DIAGNOSIS The diagnosis is made by wet smear and culture of sputum, urine, or pus. The suspicion of coccidioidomycosis should be clearly indicated on the requisition to ensure that laboratory personnel exercise appropriate caution. Serology is also helpful; a positive CF test of unconcentrated CSF is diagnostic of coccidioidal meningitis. Seroconversion may be delayed for up to 8 weeks, however. Skin test conversion occurs 3–21 d after the onset of symptoms, but skin testing for the diagnosis of acute infection is of limited utility since results remain positive after remote exposure and may be negative in thin- walled pulmonary cavitary or disseminated disease.
Pts with disseminated disease should be treated. Pts with severe or rapidly progressive disseminated cases should receive amphotericin B (0.5–0.7 mg/ kg qd). Once improvement occurs or when an infection is relatively indolent, itraconazole (200 mg bid) or fluconazole (400–600 mg/d) may be given. Oral therapy is continued for years. Coccidioidal meningitis is treated with fluconazole (400–800 mg/d) but may also require intrathecal amphotericin B. Single, thin-walled pulmonary cavities are poorly responsive to chemotherapy but tend to close spontaneously.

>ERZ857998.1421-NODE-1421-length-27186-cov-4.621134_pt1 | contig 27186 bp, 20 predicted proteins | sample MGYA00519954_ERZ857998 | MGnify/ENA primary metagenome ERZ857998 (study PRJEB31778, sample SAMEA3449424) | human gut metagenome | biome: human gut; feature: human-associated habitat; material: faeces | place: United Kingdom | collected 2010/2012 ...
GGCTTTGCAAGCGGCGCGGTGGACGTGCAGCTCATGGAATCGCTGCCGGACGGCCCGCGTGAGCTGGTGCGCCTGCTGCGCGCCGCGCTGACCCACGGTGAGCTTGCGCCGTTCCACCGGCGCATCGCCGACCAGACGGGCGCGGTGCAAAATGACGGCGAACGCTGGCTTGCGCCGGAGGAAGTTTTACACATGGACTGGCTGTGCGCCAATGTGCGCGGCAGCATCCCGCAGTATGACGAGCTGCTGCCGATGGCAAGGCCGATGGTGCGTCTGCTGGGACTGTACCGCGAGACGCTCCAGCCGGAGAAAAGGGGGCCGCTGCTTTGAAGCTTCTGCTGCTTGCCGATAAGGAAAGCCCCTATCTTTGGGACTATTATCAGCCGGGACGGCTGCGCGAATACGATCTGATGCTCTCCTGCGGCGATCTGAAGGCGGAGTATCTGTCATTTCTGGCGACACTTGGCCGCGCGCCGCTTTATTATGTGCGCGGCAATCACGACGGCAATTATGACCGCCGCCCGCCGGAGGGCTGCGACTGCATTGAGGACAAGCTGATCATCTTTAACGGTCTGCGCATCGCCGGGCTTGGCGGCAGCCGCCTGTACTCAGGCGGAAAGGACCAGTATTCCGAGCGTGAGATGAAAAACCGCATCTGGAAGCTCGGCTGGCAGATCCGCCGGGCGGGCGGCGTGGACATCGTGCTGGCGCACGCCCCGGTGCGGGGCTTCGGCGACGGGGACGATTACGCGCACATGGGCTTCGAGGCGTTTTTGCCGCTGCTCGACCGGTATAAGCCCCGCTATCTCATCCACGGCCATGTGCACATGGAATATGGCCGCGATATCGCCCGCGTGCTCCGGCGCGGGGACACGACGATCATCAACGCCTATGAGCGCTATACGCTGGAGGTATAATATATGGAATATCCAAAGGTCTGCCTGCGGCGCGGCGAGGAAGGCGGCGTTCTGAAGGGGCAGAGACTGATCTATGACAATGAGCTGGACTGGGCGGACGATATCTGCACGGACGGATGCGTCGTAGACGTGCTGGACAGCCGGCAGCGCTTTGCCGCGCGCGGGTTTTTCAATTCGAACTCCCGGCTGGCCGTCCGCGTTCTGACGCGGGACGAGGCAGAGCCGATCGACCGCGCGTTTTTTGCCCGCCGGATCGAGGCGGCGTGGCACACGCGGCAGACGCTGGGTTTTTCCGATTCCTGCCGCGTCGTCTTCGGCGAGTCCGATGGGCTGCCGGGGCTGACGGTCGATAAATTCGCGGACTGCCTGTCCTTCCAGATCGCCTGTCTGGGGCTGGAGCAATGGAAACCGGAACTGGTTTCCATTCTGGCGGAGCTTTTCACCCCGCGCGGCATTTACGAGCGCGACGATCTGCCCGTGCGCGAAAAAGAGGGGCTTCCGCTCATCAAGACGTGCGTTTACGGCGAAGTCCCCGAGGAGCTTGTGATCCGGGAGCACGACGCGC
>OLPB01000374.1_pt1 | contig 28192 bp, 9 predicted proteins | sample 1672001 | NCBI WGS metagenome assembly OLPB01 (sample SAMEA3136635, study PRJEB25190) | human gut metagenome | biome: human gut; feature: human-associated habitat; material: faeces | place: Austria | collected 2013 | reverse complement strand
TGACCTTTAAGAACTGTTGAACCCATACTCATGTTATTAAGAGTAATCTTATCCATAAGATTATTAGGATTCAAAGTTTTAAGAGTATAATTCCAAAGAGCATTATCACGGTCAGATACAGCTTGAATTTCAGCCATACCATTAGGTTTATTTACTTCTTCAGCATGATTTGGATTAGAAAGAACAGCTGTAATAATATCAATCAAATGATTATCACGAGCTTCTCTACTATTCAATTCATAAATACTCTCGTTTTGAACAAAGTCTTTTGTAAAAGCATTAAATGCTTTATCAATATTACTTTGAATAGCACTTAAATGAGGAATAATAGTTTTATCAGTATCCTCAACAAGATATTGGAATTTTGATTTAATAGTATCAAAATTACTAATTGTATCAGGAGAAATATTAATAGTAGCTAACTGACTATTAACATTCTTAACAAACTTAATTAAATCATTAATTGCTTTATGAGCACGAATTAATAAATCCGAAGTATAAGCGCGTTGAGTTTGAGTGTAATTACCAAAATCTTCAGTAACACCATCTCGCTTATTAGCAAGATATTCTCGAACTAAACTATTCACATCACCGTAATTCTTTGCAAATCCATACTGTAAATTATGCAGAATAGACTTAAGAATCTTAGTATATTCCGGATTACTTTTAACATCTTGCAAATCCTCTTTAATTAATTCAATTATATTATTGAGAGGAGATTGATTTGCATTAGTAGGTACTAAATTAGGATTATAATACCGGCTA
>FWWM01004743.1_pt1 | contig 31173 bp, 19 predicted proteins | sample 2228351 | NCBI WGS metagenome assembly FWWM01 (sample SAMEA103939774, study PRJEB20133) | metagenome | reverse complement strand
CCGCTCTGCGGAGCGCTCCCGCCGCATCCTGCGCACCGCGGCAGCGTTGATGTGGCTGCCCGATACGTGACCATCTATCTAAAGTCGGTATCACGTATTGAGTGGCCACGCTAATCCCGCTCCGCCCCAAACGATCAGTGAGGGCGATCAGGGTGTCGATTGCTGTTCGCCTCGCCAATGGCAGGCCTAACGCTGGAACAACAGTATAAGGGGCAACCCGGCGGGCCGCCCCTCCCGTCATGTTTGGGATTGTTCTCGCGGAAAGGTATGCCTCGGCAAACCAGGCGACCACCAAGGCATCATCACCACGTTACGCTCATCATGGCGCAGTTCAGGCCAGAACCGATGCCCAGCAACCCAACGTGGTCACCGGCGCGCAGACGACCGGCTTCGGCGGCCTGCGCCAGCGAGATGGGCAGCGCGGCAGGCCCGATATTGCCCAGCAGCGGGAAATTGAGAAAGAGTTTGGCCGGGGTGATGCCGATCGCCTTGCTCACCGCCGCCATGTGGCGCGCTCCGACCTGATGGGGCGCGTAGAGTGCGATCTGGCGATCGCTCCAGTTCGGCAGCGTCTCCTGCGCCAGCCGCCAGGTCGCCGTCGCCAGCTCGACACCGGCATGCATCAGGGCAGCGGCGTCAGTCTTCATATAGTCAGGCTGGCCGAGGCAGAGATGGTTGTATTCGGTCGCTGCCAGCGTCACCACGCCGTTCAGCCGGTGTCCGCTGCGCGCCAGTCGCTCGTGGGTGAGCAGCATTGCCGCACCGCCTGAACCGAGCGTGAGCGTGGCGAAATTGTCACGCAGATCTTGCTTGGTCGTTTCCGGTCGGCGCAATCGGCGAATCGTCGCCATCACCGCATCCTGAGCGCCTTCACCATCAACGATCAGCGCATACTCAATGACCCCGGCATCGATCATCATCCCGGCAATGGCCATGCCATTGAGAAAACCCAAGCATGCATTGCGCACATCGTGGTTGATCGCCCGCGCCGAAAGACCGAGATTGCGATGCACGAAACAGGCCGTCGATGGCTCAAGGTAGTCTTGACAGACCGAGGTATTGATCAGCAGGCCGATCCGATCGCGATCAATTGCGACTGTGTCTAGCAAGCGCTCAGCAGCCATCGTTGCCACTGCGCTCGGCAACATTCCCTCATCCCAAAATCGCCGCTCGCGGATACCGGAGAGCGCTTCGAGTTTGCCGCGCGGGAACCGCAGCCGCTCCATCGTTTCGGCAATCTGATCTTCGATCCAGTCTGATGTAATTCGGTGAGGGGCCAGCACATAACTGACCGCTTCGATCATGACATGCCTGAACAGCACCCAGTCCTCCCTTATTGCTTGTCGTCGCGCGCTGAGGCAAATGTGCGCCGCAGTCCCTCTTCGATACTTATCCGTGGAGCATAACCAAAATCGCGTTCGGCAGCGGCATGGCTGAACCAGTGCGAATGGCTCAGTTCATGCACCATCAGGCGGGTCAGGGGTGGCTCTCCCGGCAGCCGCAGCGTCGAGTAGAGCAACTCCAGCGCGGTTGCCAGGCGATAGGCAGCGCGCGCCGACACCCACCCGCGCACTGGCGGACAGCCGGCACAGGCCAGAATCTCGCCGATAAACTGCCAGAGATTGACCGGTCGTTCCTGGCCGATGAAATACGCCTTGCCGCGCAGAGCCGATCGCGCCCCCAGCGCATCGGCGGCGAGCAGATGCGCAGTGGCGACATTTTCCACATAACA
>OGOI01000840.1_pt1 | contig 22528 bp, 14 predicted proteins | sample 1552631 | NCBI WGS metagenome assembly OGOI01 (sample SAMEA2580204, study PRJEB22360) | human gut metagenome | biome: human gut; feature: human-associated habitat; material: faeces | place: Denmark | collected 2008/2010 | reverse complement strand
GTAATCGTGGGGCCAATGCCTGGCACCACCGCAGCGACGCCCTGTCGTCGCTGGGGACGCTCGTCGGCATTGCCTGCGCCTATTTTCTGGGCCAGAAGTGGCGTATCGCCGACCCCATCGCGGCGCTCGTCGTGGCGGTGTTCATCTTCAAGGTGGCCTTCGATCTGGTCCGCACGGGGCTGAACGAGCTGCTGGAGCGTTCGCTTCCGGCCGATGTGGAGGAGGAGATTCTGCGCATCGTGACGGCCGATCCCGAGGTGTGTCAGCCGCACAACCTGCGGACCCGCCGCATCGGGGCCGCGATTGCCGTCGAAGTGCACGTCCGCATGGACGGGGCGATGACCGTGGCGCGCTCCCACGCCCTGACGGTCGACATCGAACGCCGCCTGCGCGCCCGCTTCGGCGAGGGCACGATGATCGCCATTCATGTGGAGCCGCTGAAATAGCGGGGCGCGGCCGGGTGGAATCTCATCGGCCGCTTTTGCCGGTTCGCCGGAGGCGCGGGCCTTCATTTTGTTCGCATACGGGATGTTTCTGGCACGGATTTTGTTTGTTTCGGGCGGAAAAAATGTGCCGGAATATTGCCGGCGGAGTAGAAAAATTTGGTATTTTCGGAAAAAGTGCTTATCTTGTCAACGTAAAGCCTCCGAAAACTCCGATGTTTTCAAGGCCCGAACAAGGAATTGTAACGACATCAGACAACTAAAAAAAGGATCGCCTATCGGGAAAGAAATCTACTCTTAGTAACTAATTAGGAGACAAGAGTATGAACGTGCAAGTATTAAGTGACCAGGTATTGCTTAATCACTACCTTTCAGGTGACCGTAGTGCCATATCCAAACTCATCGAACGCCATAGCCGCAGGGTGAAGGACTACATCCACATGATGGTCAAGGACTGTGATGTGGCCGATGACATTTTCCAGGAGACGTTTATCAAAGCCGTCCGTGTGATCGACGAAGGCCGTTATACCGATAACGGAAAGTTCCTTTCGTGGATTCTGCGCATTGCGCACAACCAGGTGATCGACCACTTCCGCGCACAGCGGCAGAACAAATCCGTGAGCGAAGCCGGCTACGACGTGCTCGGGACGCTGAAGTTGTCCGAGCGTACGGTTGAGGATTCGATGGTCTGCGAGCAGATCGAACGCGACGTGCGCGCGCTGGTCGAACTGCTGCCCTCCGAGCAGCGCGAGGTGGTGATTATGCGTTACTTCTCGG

EPIDEMIOLOGY Paracoccidioidomycosis, formerly called South American blastomycosis, follows inhalation of spores of Paracoccidioides brasiliensis (a dimorphic fungus). Infection is acquired only in South or Central America or in Mexico.
CLINICAL MANIFESTATIONS Signs include indurated ulcers of the mouth, oropharynx, larynx, and nose; enlarged and draining lymph nodes; lesions of the skin (particularly that of the genitalia); productive cough, dyspnea, and weight loss; and, in some cases, fever. CXRs most frequently show bilateral patchy infiltrates.
DIAGNOSIS Cultures of sputum, pus, or mucosal lesions are often diagnostic. Serology may provide an initial clue to the diagnosis.